Second Generation Dodge pickups (1994-2002)
Many people, including me, like the body style of the "Second Generation" Dodge pickups more than any other design. Part way thru 1998 a newer version of the Cummins diesel engine came out & I have one of the early "1998.5" models with the 4-valve-per-cylinder engine. Same block, crankshaft, etc. as the "12-valve" engine, but the "24-valve" model makes substantially more HP & torque. Only problems I've ever had (2) have been electronic & a plus for the older models is they have a mechanical fuel-injection system & transmission. And if you want to increase power on either the 12-valve or 24-valve engine it's relatively easy to do -- you can get 500-600 HP if you want to go that far -- mine makes about 300 HP / 600 ft./lbs. torque & my fuel mileage is is the same as stock (rated 215 HP, 425 ft/lbs.)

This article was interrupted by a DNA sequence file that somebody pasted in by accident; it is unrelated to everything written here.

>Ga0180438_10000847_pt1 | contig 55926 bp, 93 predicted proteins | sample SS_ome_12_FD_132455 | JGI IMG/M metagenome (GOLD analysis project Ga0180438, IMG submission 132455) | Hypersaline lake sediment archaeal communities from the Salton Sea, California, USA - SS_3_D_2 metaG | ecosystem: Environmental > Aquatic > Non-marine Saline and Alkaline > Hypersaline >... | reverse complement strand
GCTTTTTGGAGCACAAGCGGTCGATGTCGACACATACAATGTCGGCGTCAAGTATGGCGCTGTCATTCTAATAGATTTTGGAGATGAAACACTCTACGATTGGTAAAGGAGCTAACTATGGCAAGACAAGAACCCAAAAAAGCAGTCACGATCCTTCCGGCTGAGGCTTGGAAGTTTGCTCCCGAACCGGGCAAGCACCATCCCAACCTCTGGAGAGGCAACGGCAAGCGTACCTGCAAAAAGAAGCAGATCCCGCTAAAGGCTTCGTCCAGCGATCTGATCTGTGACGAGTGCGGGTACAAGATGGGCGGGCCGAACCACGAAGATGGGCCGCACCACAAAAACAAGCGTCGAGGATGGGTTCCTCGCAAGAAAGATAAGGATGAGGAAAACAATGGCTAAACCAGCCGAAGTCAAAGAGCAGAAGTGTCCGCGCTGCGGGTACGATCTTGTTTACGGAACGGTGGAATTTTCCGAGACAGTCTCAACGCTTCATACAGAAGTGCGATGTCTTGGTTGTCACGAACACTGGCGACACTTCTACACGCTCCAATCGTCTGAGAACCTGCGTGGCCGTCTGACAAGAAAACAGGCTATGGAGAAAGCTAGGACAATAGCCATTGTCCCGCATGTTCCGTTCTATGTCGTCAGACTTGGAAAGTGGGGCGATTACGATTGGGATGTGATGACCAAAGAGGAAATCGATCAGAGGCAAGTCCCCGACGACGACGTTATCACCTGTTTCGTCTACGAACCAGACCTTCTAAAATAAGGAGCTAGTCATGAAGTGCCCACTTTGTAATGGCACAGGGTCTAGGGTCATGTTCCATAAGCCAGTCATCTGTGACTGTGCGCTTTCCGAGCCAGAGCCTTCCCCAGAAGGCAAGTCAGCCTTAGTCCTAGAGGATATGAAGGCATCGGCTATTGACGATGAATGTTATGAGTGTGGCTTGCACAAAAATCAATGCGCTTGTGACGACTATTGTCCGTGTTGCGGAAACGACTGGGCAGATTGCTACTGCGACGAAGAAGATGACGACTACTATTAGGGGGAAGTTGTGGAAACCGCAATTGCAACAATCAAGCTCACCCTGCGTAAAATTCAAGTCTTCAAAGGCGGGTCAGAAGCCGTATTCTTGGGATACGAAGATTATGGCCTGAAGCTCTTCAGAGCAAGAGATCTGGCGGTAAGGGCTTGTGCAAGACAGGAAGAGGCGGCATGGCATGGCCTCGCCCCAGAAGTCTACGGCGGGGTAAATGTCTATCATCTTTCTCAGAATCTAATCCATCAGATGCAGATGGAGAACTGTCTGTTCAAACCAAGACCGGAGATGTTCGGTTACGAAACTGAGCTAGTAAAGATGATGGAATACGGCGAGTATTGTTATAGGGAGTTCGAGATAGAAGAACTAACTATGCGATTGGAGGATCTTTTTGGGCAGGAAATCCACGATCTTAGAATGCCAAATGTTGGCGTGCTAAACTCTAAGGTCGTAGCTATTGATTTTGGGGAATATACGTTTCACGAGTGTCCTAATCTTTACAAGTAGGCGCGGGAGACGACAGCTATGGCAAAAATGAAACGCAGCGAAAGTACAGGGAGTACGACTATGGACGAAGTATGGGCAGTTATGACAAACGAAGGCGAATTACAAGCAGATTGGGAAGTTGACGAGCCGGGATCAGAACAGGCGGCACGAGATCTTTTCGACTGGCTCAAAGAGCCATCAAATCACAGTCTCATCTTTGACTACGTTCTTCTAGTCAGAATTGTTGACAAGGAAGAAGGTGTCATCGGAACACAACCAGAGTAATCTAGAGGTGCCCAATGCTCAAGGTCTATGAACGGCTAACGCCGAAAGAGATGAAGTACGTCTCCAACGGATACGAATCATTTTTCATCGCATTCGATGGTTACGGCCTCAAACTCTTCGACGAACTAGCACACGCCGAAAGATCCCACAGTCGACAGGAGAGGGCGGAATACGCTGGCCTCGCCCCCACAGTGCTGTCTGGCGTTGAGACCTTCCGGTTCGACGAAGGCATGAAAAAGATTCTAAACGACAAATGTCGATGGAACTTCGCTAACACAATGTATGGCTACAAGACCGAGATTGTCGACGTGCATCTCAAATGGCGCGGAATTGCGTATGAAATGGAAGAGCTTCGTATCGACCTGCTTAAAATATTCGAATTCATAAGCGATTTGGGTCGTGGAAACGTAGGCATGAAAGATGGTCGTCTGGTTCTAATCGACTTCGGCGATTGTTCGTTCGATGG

Dodge -- excuse me -- RAM commercials on TV say they are the longest-lasting pickups & I don't doubt that. I've always been a "MOPAR" fan so I'm biased. But I'm a "semi-retired" mechanical / automotive engineer, I knew exactly what I wanted when Dodge finally offered it in 1998 & I will never buy another new vehicle because I won't need to. Properly serviced, the diesel engine will go for 1/2 million miles before it needs an overhaul & it can be overhauled a virtually unlimited number of times.
The frame is very strong & so is the driveline (Dana 60 front axle, Dana 70 rear), the only weak point being the automatic transmission, which can be rebuilt to be much stronger. But my my truck has over 200,000 miles on it & I haven't needed to rebuild the transmission yet. I've pulled trailers weighing 6000 - 13,500 lbs, I have a utility trailer that weighs 1900 lbs. empty that I use fairly often & last time I hauled a load on it the scales said it weighed 10,000 lbs. The truck had no more problem pulling that than it would pulling a paperclip.